Jon: In the introduction to this book, one of the things we touched on was that you have to let go of trying to get a lot of creative satisfaction out of your resume. But I realized later that that's not totally true because what people really need to figure out how to do with resumes is how to find ways of creatively describing their skills and experiences and put them in the best light. And a lot of times Rachel and I talk about it as quantifying your skills, finding ways of helping future employers to understand the value of the things that you did. One key aspect of this is looking at the position in terms of: are there things I did that have lasting value?
Dan: And pertain of course to the job you're actually applying for now.
Jon: I had a really interesting situation recently helping a restaurant manager work on her resume. At first she just thought, "Well if I'm a restaurant manager, that's self explanatory." But what does that really mean? So what I was encouraging her to think about it things like: how many hundreds of people came through the door each night? How many times did you turn your tables over? What were the cash receipts? What were you responsible for? How many people did you supervise? Customer satisfaction is a little bit harder to measure, but maybe there are ways of measuring that as well.
Rachel: Maybe reducing complaints that came in. Maybe they used to get ten complaints a night and now they only get two.
Dan: So even the jobs that of course aren't even IT or office professional work, there are certain ways to bolster yourself, even without high tech qualifications. You just have to think of what's important that you do there.
Jon: Without a doubt. I think a lot of employers are looking for just a sense that you can see a little bit of the big picture. So even if you're just waiting tables, you see the big picture and make an impact on your employers by offering suggestions for better systems, better ways of approaching things, handling the dinner rush, or whatever it is that you're doing. So there's some really appealing ways to describe your experience, and as Rachel said, a lot of it comes down also to figuring out how to structure those experiences so they add up to something. And that brings us to our third point that we emphasize a lot, which is to customize your resume for a particular audience. I would say upwards of 80 percent of the material in our book was not sent specifically to us, so in other words, the people sending it didn't take the time to think, "Well I'm sending a resume that says dress codes seem superfluous and dishonest, to someone whose clients have dress codes." So the person never gave that any thought. They just blasted it out to 100 people. When you structure your resume around a particular goal or objective, that really helps you, and then when you understand what that company in particular is looking for, you can customize the resume to that opportunity. Some of that may come out in the cover letter as well, where that's where you do a little more customizing. But the more you understand about who you're speaking to, the better.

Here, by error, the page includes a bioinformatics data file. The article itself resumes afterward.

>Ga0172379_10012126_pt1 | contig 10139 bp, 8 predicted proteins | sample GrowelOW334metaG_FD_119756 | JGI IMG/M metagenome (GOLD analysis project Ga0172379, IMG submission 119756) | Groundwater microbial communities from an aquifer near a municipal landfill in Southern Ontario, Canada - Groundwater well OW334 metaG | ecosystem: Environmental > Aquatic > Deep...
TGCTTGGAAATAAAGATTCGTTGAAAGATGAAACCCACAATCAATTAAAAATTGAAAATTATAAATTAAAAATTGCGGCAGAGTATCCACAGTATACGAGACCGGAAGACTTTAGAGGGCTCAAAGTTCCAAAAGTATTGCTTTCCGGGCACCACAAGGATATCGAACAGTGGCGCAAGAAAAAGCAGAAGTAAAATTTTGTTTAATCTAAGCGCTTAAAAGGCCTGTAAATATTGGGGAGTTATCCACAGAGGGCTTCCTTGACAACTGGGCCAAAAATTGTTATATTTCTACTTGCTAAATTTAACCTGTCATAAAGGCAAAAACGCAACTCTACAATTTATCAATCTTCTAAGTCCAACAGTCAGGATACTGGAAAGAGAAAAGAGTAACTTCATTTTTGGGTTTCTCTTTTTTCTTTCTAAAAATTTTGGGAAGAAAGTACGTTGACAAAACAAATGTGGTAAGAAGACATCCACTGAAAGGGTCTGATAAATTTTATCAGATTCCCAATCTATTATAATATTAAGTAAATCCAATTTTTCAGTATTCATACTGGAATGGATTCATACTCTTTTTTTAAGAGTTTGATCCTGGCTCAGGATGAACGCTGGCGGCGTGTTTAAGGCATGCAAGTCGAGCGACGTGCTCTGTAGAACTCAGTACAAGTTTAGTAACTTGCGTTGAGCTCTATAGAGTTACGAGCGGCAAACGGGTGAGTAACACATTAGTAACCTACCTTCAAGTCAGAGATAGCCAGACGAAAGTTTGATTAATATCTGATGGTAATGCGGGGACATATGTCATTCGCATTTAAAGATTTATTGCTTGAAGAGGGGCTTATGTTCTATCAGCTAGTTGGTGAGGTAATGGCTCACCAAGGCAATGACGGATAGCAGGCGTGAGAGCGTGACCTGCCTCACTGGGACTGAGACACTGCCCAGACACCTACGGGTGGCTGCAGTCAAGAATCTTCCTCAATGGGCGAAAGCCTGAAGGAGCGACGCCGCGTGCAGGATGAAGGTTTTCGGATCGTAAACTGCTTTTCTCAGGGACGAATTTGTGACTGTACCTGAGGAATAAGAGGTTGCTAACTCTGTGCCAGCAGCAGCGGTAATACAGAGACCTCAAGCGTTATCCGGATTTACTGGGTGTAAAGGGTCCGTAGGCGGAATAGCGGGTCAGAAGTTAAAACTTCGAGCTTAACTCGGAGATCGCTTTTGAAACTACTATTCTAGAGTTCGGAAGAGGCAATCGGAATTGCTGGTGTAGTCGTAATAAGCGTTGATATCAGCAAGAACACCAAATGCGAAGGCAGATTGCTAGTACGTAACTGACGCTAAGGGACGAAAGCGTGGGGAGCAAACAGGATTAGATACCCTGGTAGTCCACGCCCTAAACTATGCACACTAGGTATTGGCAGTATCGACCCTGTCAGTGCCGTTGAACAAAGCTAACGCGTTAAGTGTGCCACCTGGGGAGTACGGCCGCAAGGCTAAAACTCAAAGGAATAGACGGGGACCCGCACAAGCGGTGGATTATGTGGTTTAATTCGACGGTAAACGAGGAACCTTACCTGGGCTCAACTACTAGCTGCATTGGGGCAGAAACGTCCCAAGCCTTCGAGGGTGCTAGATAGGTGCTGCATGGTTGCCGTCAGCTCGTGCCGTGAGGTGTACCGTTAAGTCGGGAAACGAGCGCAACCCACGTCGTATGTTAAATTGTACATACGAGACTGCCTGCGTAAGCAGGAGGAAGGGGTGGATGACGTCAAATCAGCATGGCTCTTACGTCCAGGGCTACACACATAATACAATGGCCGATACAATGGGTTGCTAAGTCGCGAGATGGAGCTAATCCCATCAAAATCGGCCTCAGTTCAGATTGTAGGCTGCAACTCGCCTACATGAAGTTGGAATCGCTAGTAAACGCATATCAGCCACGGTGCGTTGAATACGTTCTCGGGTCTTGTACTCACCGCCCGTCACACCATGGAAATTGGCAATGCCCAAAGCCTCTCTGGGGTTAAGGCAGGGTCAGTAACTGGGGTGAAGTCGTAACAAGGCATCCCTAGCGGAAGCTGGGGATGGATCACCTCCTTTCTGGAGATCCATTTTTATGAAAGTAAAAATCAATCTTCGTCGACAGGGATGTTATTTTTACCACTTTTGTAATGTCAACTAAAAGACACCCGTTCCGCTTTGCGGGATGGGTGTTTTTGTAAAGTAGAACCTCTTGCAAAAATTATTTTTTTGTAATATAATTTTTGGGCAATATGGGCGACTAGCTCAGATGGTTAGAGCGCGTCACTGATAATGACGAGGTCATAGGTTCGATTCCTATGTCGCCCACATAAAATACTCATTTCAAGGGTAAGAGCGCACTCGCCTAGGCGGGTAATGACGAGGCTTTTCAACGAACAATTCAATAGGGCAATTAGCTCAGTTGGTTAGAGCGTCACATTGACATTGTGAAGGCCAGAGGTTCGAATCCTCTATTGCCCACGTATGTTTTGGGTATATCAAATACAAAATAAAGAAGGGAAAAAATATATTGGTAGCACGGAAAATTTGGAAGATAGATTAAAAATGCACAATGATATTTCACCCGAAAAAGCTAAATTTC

Dan: Of course.
Jon: It's rare that I see a resume or cover letter where the person has taken the time to understand my company, what my business challenges are, what my reputation in the field is, where I'm trying to go next. And that kind of cover letter is really appealing to read. And so when you put that kind of thought into it, that really goes a long way towards improving your chances.
Dan: Excellent I really appreciate you both coming onto the show. Jon Reed and Rachel Meyers, authors of Resumes from Hell. Thank you guys so much for phoning in with all these great, constructive tips, and a hilarious book.
Rachel: Awesome. Thanks for having us.
Dan: Everyone make sure you go out and pick yourselves up a copy of Resumes from Hell. It's going to be one of the best resources you can get, as well as one of the funniest reads you're going to have all year. Jon, Rachel, thank you so much again for coming in and sharing all this with WZRD's listeners.
Jon: Sure, no problem.
Dan: So if someone wants to reach you, then can find you at resumesfromhell.com?
Rachel: That's us.
Dan: Fantastic. And, of course, your books are available, you can find them in commercial book stores too, right?
Jon: Yeah, you can. Sometimes you may have to "special request" it, but most book stores have access to it, and you can get them on line at Amazon.
Dan: Fantastic. If you guys want to hold on the line for me, I'll be back to wrap up with you in just a bit.
Rachel: All right, great, thanks Dan.
Dan: Thank you so much for calling in. Jon, Rachel, we'll be talking to you guys soon. You are listening to The Wizard, WZRD Chicago, 88.3 FM.
Editor's Note: This transcript has been slightly altered and revised from the original audio version for readability.